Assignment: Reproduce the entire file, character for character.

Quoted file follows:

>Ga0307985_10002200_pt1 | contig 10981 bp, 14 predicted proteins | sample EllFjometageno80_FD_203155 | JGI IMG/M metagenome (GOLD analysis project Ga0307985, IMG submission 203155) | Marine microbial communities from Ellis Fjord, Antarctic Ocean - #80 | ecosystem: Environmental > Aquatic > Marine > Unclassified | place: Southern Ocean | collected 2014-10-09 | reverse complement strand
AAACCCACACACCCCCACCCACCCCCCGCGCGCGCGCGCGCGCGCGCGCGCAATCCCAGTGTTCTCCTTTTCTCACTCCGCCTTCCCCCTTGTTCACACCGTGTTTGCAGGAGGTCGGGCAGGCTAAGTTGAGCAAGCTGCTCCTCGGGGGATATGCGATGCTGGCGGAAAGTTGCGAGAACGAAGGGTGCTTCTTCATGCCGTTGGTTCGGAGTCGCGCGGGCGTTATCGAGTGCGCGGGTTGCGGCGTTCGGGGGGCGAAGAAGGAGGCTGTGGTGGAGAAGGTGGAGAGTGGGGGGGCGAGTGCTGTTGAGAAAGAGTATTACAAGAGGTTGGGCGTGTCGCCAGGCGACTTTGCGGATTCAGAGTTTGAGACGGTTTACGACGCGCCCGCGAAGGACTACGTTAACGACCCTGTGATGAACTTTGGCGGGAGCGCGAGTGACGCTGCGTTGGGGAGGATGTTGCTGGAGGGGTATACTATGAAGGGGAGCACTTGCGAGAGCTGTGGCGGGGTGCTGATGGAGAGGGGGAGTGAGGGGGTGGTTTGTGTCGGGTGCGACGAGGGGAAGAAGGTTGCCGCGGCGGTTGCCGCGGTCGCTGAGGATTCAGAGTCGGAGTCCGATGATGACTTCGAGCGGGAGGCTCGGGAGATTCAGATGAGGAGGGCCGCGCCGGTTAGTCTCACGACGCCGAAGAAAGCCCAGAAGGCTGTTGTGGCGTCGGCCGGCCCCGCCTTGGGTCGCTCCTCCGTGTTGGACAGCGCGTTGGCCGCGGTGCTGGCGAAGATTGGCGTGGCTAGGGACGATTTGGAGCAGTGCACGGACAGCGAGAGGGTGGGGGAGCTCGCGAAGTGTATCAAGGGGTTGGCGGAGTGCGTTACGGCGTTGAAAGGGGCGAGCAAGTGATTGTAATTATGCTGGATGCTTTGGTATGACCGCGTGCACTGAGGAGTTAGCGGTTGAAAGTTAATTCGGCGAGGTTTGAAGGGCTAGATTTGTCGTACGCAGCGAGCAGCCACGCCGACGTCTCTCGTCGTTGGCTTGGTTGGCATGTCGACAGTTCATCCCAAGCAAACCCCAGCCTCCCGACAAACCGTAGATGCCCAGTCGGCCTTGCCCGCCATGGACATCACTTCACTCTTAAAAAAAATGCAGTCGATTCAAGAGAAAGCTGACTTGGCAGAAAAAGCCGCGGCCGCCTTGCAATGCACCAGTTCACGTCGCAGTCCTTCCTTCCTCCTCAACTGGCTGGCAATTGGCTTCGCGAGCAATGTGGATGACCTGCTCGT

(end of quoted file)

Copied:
>Ga0307985_10002200_pt1 | contig 10981 bp, 14 predicted proteins | sample EllFjometageno80_FD_203155 | JGI IMG/M metagenome (GOLD analysis project Ga0307985, IMG submission 203155) | Marine microbial communities from Ellis Fjord, Antarctic Ocean - #80 | ecosystem: Environmental > Aquatic > Marine > Unclassified | place: Southern Ocean | collected 2014-10-09 | reverse complement strand
AAACCCACACACCCCCACCCACCCCCCGCGCGCGCGCGCGCGCGCGCGCGCAATCCCAGTGTTCTCCTTTTCTCACTCCGCCTTCCCCCTTGTTCACACCGTGTTTGCAGGAGGTCGGGCAGGCTAAGTTGAGCAAGCTGCTCCTCGGGGGATATGCGATGCTGGCGGAAAGTTGCGAGAACGAAGGGTGCTTCTTCATGCCGTTGGTTCGGAGTCGCGCGGGCGTTATCGAGTGCGCGGGTTGCGGCGTTCGGGGGGCGAAGAAGGAGGCTGTGGTGGAGAAGGTGGAGAGTGGGGGGGCGAGTGCTGTTGAGAAAGAGTATTACAAGAGGTTGGGCGTGTCGCCAGGCGACTTTGCGGATTCAGAGTTTGAGACGGTTTACGACGCGCCCGCGAAGGACTACGTTAACGACCCTGTGATGAACTTTGGCGGGAGCGCGAGTGACGCTGCGTTGGGGAGGATGTTGCTGGAGGGGTATACTATGAAGGGGAGCACTTGCGAGAGCTGTGGCGGGGTGCTGATGGAGAGGGGGAGTGAGGGGGTGGTTTGTGTCGGGTGCGACGAGGGGAAGAAGGTTGCCGCGGCGGTTGCCGCGGTCGCTGAGGATTCAGAGTCGGAGTCCGATGATGACTTCGAGCGGGAGGCTCGGGAGATTCAGATGAGGAGGGCCGCGCCGGTTAGTCTCACGACGCCGAAGAAAGCCCAGAAGGCTGTTGTGGCGTCGGCCGGCCCCGCCTTGGGTCGCTCCTCCGTGTTGGACAGCGCGTTGGCCGCGGTGCTGGCGAAGATTGGCGTGGCTAGGGACGATTTGGAGCAGTGCACGGACAGCGAGAGGGTGGGGGAGCTCGCGAAGTGTATCAAGGGGTTGGCGGAGTGCGTTACGGCGTTGAAAGGGGCGAGCAAGTGATTGTAATTATGCTGGATGCTTTGGTATGACCGCGTGCACTGAGGAGTTAGCGGTTGAAAGTTAATTCGGCGAGGTTTGAAGGGCTAGATTTGTCGTACGCAGCGAGCAGCCACGCCGACGTCTCTCGTCGTTGGCTTGGTTGGCATGTCGACAGTTCATCCCAAGCAAACCCCAGCCTCCCGACAAACCGTAGATGCCCAGTCGGCCTTGCCCGCCATGGACATCACTTCACTCTTAAAAAAAATGCAGTCGATTCAAGAGAAAGCTGACTTGGCAGAAAAAGCCGCGGCCGCCTTGCAATGCACCAGTTCACGTCGCAGTCCTTCCTTCCTCCTCAACTGGCTGGCAATTGGCTTCGCGAGCAATGTGGATGACCTGCTCGT